But presentation isn't everything. Nunn and Trevitt have given the ballet world something entirely new - a male double-act. No ballet, or company, has been built on a partnership that wasn't a conventional male/female romantic one. Nunn and Trevitt have put a new dynamic on stage, one that embraces friendship, challenge, trust and testosterone-driven energy rather than love.

It's true that contemporary choreographers have been experimenting with these sorts of partnerships for years, so it's no surprise that, for their first piece together, Nunn and Trevitt decided to learn Critical Mass, a duet by another Royal Ballet escapee, Russell Maliphant, who had turned to contemporary dance.

Critical Mass and Torsion, the signature duet Maliphant created for George Piper Dances, use a highly physical brand of choreography combining martial arts, contact improvisation and contemporary dance in a graceful rough-and- tumble, a combination of strength and stealth, where the dancers manipulate each other's bodies in unlikely balances and impressive acrobatics. It's entirely asexual, yet there can be a breathtaking tenderness in their performances.

It was entirely coincidental that the launch of George Piper Dances came just after Billy Elliot fever swept the country, and after Matthew Bourne's all-male Swan Lake. It was never the boys' intention to set out on a two-man crusade for the cause of male dance. But the fact that they don't happen to be gay, vain, egotistical or any of the other stereotypes associated with male ballet dancers can only have been a boost to the art's image.

The idea of two men dancing with each other, even after all those years of partnering dainty ballerinas at the Royal, never struck them as a big deal. Only, perhaps, a strain on the muscles. Nunn says of their initial rehearsals: "It was exhausting, wasn't it? We couldn't get through more than about three minutes." Trevitt continues: "The idea of dancing together didn't seem to be strange at all. It never even occurred to us that it would be something people would pick up on as unusual or odd, to see two men dancing together. I never really thought about that. It just seemed at the time that we could only afford ourselves."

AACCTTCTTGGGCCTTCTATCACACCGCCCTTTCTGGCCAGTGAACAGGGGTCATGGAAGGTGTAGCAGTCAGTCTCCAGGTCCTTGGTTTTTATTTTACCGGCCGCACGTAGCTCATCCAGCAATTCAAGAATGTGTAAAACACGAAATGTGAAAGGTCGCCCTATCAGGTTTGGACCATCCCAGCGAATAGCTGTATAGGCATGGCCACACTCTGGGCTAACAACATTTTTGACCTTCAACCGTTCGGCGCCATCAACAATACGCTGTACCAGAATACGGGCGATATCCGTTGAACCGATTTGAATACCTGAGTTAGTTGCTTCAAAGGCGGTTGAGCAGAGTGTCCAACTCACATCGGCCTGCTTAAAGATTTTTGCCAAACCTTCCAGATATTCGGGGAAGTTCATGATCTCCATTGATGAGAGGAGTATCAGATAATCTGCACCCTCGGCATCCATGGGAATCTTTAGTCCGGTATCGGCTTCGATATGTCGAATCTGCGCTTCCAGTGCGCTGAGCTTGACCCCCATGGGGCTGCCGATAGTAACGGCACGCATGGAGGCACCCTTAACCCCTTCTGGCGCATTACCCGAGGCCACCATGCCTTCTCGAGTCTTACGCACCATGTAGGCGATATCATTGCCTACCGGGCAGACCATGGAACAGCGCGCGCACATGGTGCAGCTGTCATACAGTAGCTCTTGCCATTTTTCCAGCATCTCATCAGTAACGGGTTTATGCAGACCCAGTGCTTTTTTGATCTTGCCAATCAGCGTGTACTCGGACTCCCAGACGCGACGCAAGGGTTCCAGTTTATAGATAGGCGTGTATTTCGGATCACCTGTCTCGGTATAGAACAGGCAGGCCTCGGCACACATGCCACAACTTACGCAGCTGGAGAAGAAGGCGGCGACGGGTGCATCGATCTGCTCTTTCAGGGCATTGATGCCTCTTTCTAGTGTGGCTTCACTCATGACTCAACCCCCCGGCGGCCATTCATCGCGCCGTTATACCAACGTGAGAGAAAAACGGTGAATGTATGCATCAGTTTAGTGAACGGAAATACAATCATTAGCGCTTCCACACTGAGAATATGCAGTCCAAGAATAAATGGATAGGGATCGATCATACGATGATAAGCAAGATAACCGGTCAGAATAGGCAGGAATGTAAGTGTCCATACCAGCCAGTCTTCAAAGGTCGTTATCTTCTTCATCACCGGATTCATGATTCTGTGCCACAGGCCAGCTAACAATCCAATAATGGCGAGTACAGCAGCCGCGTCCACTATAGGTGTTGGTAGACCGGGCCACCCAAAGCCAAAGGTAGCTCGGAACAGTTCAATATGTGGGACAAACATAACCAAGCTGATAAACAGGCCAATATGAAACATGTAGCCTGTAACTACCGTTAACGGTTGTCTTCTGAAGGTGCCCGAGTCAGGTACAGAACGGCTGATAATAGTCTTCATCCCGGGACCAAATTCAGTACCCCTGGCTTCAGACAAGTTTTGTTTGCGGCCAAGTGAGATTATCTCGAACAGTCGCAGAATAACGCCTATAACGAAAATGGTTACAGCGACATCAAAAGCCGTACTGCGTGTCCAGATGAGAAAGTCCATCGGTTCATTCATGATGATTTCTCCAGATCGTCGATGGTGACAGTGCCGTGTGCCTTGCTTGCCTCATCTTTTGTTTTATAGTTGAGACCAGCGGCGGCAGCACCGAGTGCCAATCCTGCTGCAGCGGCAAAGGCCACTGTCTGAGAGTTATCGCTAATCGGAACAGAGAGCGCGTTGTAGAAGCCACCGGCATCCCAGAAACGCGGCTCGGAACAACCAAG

Their casting, therefore, was determined by economics. "We're still in the same position that we were in when we started the company; that we were the cheapest dancers we could find," Trevitt says. "If we were going to do it we might as well be dancing, and then that's two bodies accounted for." They did bring in other dancers, notably Birmingham Royal Ballet's Monica Zamora and the long-limbed Ukrainian Oxana Panchenko. And for this new show, Naked, there are two new dancers, Yvette Halfhide and Thomas Linecar. But Nunn and Trevitt remain firmly the box-office draw.

Their star status continues to bemuse the pair, however much they * * have done to nurture it. "Maybe it's our training, or our previous life in the Royal Ballet," Nunn says. "You don't really consider yourself to be a box-office draw." Trevitt agrees, of course: "I'd like to think we offer something that people are interested in. There are certain production values and a quality to what we do, more than that people come to see us dance. We're not that good, are we?"